Date of Award


Document Type

Campus Access Thesis


Chemistry and Biochemistry



First Advisor

F Wayne Outten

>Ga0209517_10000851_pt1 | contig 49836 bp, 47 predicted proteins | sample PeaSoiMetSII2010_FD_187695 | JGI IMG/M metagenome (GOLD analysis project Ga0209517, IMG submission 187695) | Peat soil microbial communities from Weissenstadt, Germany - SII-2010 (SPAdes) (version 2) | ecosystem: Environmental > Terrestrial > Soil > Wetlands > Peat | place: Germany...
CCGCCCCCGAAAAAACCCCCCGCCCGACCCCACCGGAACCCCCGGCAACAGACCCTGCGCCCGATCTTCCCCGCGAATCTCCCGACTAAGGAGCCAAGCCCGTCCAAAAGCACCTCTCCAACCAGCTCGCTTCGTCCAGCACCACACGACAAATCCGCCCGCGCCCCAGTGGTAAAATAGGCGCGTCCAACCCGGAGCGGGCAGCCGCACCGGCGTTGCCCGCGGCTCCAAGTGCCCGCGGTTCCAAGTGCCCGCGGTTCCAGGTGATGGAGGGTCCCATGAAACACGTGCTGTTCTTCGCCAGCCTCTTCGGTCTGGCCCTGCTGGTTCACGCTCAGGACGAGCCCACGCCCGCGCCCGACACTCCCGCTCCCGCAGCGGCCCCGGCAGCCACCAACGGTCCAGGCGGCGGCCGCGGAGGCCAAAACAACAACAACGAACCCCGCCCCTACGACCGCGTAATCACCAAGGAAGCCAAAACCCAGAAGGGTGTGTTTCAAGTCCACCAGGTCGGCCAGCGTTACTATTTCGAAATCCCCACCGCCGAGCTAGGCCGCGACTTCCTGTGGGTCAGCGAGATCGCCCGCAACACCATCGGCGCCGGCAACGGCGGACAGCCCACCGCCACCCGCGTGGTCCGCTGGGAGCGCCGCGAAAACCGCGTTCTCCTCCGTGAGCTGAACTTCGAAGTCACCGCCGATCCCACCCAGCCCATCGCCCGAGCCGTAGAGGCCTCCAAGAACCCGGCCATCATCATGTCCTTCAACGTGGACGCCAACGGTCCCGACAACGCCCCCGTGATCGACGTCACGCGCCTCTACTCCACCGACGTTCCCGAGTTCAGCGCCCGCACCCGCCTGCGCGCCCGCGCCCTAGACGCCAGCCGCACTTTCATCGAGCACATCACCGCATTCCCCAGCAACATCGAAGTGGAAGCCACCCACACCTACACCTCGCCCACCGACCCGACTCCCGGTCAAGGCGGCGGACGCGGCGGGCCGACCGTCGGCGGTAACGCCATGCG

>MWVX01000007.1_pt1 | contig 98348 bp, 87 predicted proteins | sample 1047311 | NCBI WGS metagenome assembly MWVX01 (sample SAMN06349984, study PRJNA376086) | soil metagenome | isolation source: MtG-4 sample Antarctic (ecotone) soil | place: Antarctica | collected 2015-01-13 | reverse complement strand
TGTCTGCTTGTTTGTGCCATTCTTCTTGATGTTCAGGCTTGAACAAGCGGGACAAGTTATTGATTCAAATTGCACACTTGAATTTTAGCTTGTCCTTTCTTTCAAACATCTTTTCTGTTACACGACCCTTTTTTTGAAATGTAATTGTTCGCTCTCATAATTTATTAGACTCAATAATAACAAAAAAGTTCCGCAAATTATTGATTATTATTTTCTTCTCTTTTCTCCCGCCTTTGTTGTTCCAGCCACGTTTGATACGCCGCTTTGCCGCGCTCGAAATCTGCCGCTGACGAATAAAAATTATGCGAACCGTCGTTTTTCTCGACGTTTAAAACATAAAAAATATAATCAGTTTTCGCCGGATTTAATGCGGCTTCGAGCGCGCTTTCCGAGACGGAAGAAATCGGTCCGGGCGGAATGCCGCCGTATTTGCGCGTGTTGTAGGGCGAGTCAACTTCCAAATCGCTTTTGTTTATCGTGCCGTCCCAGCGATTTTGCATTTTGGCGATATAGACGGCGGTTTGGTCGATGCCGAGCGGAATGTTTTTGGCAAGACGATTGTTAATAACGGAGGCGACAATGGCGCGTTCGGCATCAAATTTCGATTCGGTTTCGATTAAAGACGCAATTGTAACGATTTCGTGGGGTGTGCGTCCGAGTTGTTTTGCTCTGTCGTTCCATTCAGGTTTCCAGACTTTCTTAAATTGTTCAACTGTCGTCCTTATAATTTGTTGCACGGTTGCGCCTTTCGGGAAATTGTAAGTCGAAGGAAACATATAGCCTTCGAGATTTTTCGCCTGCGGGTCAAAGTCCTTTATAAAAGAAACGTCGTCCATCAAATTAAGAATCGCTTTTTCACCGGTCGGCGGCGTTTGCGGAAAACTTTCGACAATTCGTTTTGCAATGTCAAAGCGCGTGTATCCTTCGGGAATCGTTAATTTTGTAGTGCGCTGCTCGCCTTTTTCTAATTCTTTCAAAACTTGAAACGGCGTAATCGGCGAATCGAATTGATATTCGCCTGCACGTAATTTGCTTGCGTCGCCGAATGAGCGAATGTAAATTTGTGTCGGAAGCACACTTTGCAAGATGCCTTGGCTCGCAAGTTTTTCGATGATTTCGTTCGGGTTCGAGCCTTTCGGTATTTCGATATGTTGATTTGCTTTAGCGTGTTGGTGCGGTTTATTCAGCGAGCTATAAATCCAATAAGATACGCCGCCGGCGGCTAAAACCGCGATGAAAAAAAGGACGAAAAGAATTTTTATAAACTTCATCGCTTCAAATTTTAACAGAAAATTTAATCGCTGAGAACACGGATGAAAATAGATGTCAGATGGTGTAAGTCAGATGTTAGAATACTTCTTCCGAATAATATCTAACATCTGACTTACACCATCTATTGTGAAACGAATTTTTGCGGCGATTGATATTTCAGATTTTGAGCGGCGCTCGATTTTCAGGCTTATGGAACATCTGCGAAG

Iron is an essential cofactor for many biological processes. Due to the potential toxicity of iron as a result of Fenton chemistry, iron homeostasis in humans and other mammals is tightly controlled; this leaves only minute amounts of free iron available to invading pathogenic bacteria. This tight regulation forces pathogenic bacteria to scavenge for iron and has led to the development of complex iron acquisition systems (Andrews et al 2003, 216). In E. coli, ferric uptake regulator, Fur, regulates the transcription of several genes involved with iron acquisition (Hantke 2001, 172). One of these genes, yqjH, encodes the enzyme YqjH, a putative ferric reductase. Previous studies have shown that yqjH is also regulated by the divergently transcribed transcription factor YqjI. YqjI represses the transcription of itself and yqjH by binding to two specific sites on the gene promoters (Wang et al 2011, 563). Current studies were designed to characterize the regulation of the yqjH-yqjI intergenic region by Fur and YqjI. We will present how Fur and YqjI binding disruptions affect their regulatory abilities and how our results add to the understanding of the regulation within this complex intergenic region (Wang et al 2012, in preparation).